Taking on a home improvement project can increase your property’s value, address small issues before they become large problems, and make your house more livable. But while small projects may require only sweat equity (e.g., grabbing a hammer and scheduling out a few hours of your time), big changes typically require big bucks. Something like a kitchen remodel—a common yet costly project—costs around $23,000, according to Home Advisor.
Fortunately, you don’t have to be flush with cash to finance a big home improvement project. There are resources you can tap to help you pay for a renovation without having to drain your bank account.
Below, the financial services that might be worth exploring if you’re ready to make some changes to your home.
If you’ve lived in your home for at least three to four years, you’ve probably built up some equity.
“We like to call this ‘lazy equity’—money that is not being used that is tied to the home,” says Jordan Terrell, associate broker at Atlas Real Estate, a Denver-based realty group specializing in real estate investments, brokerage, and property management.
One way to use that equity is to get a home equity line of credit, or HELOC. This credit option allows homeowners to use their equity as collateral to borrow funds to use to improve the property.
“You can create an interest-only loan, which works a lot like a credit card or checking account, and you pay interest until it’s paid off,” Terrell says.
However, there are disadvantages to this option.
“Once the funds are in use, the homeowner will have to start paying interest on the funds used until the balance is back at zero,” Terrell says.
Ruth Shin, CEO and founder of PropertyNest, a real estate startup in New York, says HELOCs are better suited for longer-term projects, or a series of projects that are projected to take at least a year to complete. Why? Because you can borrow funds as needed (as opposed to taking out a lump sum), interest rates are variable (so you can tap the funds when it makes the most financial sense), and repayment options are flexible.
2. Personal loan
Suppose you don’t have a lot of equity in your home—or you don’t want to touch the equity you do have. A personal loan is another way to finance your home improvement project.
This is a viable option if you’re in a hurry and don’t need to borrow a lot of money, according to Abe Kahan, head of mortgage at Laurel Road, a digital lending company.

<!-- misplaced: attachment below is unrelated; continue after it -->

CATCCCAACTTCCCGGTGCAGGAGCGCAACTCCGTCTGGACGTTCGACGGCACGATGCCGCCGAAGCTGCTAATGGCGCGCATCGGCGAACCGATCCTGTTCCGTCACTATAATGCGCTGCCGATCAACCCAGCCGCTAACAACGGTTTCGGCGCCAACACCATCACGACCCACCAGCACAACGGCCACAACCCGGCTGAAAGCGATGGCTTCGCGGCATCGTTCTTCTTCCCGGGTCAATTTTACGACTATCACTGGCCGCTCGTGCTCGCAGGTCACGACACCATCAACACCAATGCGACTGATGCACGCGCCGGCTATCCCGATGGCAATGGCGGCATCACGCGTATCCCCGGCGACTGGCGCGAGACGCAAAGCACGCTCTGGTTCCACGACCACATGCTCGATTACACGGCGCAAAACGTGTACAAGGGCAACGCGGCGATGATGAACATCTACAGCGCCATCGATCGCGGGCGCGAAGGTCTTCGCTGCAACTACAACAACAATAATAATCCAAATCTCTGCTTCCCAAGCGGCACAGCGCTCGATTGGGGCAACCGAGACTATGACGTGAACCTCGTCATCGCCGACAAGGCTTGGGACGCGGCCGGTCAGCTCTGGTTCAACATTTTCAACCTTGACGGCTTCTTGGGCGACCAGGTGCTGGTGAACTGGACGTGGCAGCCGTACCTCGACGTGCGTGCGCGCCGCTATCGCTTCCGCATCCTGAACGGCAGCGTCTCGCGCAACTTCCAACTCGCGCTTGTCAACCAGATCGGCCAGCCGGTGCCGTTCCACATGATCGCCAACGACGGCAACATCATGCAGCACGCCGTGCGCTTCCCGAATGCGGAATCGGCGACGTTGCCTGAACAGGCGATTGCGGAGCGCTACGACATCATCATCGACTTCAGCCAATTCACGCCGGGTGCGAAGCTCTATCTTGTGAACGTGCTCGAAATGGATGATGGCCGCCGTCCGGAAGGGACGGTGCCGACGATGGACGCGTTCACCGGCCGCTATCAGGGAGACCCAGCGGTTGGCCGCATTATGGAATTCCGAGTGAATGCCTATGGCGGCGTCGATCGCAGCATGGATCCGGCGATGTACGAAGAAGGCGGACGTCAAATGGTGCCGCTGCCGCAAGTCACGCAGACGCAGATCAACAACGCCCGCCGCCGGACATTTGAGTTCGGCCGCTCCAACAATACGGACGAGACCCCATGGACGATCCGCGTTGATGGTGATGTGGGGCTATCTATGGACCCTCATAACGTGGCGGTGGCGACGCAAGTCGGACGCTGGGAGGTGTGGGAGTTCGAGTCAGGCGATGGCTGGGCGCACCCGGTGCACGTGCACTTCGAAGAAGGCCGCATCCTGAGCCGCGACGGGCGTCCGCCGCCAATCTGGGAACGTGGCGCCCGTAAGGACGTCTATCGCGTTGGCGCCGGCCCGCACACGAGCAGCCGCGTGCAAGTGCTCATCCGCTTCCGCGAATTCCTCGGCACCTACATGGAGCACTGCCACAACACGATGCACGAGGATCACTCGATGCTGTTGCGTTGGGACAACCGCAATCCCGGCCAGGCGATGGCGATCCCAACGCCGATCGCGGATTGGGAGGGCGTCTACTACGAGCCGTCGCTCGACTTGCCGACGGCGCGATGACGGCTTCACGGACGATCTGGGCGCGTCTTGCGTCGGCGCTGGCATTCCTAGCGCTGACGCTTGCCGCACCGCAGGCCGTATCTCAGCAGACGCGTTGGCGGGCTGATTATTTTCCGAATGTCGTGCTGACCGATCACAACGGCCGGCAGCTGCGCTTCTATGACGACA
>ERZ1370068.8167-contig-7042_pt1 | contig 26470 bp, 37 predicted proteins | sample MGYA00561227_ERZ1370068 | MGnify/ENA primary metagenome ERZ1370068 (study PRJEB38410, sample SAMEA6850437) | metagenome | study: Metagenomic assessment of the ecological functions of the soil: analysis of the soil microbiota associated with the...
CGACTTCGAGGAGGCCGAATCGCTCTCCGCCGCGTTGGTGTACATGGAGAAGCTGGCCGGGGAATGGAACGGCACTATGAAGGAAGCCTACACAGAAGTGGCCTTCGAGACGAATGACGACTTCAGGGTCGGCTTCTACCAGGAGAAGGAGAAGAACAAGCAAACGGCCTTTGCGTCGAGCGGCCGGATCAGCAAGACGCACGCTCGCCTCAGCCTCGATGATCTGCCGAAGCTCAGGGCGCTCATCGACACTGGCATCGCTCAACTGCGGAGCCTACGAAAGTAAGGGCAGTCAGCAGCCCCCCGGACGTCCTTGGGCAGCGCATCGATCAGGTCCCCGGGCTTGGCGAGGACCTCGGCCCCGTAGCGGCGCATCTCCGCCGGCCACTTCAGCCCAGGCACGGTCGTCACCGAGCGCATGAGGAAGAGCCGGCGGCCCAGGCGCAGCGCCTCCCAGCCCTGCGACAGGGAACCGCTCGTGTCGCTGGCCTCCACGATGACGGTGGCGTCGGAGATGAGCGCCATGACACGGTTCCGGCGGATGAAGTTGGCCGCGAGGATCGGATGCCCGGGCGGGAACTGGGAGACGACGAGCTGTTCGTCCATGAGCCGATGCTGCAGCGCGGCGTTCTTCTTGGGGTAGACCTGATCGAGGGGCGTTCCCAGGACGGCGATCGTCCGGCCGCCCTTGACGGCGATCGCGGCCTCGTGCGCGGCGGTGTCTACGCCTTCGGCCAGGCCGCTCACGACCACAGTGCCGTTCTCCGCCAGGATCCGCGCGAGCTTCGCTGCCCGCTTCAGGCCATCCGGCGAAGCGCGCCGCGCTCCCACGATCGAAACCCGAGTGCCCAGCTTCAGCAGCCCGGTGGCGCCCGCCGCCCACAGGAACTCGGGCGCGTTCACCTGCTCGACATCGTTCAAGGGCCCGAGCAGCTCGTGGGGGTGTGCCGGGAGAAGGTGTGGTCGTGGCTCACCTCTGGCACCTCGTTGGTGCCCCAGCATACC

For some personal loan lenders, the minimum amount can be as little as a few thousand dollars. And Kahan says personal loans come with few to no fees.
But there are also some disadvantages to getting a personal loan.
“Interest rates tend to be higher, because lenders aren’t relying on assets such as a home to back the loan,” Kahan explains. In addition, the repayment periods are shorter—usually between three and seven years.
3. Credit cards
Depending on the amount of your project, you may want to put it on your credit card.
Jody Costello, home renovation planning expert and founder of the website Contractors From Hell, says she’s seeing this more and more.
“People are choosing cards where they can earn points and use them for things like future travel,” she says.
One obvious disadvantage to this option is high interest rates.
But some credit card companies do offer 0% APR for certain periods of time, allowing consumers to pay off their balance before the interest kicks in, Costello explains. However, if you don’t pay it off during this time frame, you’ll probably end up with a double-digit interest rate.
4. Short-term rental
This option doesn’t require equity or cash, just a little extra space in your home and a willingness to be a property manager. To generate some cash, consider renting out your house or a spare living space (e.g., the basement or an in-law unit) as a short-term rental on Airbnb or VRBO.
“Many of the homeowners I’ve seen do this can generate around $600 to $1,200 per month, depending on the location,” says Terrell.
It’s a relatively quick way to come into a chunk of cash that you can use for a renovation. However, you’ll be responsible for making the property livable and managing guests, which can be a tall order.
Most short-term rental sites have hosting standards that you must meet, which include making sure you’ve provided essential items (e.g., toilet paper, soap, and linens) and are prepared for an emergency. Also, you may have to apply for permits (read: pay fees) or obtain insurance in order to legally rent out your home—even if it’s just for a few days.